"I'm sorry, Mr. Plato," said Miss Morgan, "but I'm still very confused. We've seen so much so fast. The pieces just don't seem to fit together. These potheads and eggheads and everything -- who are they? And what do they have to do with Home or Ome?"

 

"At one time or another, for one reason or another, there have been people and unpeople who didn't like living in Ome or at Home. They found a rabbithole or a pothole or some such place, and just dropped out, like you did. They all fell to their own level -- suspended between Home and Ome. There are quite a few colonies of them."

 

"Well, being under the world, do they understand things?"

 

"Most of them aren't sure where they are, much less what's above them. The underworld's something else altogether. It lies under and underlies everything, even the unworld."

 

Miss Morgan thought for a while. Then she admitted, "I really don't understand. I've never seen a machine like that at home, and I'm sure if there is such a thing, it's very expensive and not many people can afford it. And the sun hasn't left. It shines in Winthrop sometimes. I saw it just yesterday before we fell down that pothole."

 

"Are you sure that was the sun you saw and not just something the machine made?" asked Mr. Plato. "I hear it's been making moons and stars and flowers and fruit that look more bright and fresh and real than the things they're copies of; but they are, nonetheless, mere lifeless copies."

 

Miss Morgan wasn't sure what was real anymore, but she did know that something was wrong -- very wrong. And she knew that she had to get the class home. But now she also felt that she ought to help bring fire back to the world, because, whatever it meant, (and she wasn't at all sure what it meant), it seemed like something that really ought to be done.

 

CHAPTER SEVENTEEN: CLOUD NINE

 

When the shadow show was over. Mr. Plato led them to the top of Mount Parnassus. They could tell that they were very high, and they could have seen far in every direction, but clouds got in their way -- light fluffy little clouds.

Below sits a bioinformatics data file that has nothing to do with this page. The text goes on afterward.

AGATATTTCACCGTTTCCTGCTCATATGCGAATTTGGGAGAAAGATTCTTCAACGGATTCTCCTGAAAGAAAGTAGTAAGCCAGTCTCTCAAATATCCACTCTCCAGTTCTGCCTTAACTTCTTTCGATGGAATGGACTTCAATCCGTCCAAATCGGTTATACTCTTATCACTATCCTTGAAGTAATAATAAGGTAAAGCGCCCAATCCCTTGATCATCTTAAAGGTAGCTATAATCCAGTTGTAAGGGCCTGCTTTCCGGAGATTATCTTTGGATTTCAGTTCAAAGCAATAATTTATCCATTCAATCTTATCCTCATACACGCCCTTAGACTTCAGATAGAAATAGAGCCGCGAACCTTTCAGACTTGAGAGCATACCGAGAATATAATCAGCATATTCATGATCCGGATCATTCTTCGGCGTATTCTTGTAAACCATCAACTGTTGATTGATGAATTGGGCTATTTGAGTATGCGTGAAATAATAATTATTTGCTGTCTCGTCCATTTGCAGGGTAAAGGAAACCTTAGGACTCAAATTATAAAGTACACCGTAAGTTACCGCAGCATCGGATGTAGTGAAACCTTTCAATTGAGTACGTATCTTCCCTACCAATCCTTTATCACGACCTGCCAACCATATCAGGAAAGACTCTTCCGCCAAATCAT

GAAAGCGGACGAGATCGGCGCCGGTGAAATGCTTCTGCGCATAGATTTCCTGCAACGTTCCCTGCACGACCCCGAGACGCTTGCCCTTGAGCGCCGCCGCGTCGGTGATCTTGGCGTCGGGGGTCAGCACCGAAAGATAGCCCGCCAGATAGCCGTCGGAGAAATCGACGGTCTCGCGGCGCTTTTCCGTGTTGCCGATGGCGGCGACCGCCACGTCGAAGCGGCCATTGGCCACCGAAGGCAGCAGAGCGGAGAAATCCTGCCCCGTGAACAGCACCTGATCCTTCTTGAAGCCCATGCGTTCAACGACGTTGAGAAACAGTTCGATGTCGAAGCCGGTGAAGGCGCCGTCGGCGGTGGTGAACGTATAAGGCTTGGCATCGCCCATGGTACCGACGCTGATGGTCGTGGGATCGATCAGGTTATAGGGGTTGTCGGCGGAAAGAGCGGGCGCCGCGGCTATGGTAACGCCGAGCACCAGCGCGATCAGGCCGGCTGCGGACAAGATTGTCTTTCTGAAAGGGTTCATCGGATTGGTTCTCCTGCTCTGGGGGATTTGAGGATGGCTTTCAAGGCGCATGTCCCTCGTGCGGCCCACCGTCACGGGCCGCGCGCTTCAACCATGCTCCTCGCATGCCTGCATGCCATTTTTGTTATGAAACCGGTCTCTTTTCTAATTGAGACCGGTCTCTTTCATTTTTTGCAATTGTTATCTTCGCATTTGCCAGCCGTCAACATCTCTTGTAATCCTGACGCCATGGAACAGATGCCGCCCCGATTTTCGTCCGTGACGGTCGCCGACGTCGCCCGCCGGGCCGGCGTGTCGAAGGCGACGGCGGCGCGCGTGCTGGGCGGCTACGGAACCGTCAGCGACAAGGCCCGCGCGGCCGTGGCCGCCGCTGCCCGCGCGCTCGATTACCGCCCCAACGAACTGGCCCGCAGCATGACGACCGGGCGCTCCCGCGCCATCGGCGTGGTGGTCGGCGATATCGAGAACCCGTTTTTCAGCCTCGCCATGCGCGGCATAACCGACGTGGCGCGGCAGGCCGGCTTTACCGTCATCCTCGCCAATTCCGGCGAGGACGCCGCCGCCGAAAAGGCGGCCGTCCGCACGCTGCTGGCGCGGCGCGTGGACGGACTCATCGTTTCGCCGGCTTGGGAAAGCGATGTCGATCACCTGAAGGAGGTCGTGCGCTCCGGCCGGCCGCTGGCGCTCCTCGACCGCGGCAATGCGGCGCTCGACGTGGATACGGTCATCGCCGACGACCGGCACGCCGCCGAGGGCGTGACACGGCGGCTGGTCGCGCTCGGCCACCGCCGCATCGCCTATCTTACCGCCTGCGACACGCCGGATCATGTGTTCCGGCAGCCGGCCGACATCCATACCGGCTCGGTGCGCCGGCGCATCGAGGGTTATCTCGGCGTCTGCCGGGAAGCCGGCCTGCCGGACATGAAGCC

Donny stuck his head in a cloud. "Gosh," he said, "it's really nice in here, all silvery and everything."

 

"Yes, every cloud has a silver lining," explained Mr. Plato. "But the best of them all is Could Number Nine. Right over there, kids."

 

All the kids went rushing to Cloud Nine.

 

Mr. Plato turned to Miss Morgan, "I gather that you and the Redcoats here aren't particularly interested in Cloud Nine.

 

"No," she said sadly. "We must be going... wherever it is that we're going."

 

"Well, the path to the right leads to Ome. That to the left leads to Home."

 

The Redcoat Sergeant was ecstatic, "Right face!" he ordered. "Forward, double-time, march!" So the Redcoats went running down the path to Ome.

 

"What's wrong, Miss Morgan?" asked Mr. Plato. "You hesitate. You don't seem to know where you want to go."

 

"It's all so confusing," she admitted.

 

"Then maybe you really would prefer Cloud Nine. You know, if you like, you can stay at the amusement park there forever and ever. In any case, take this package -- you may need it."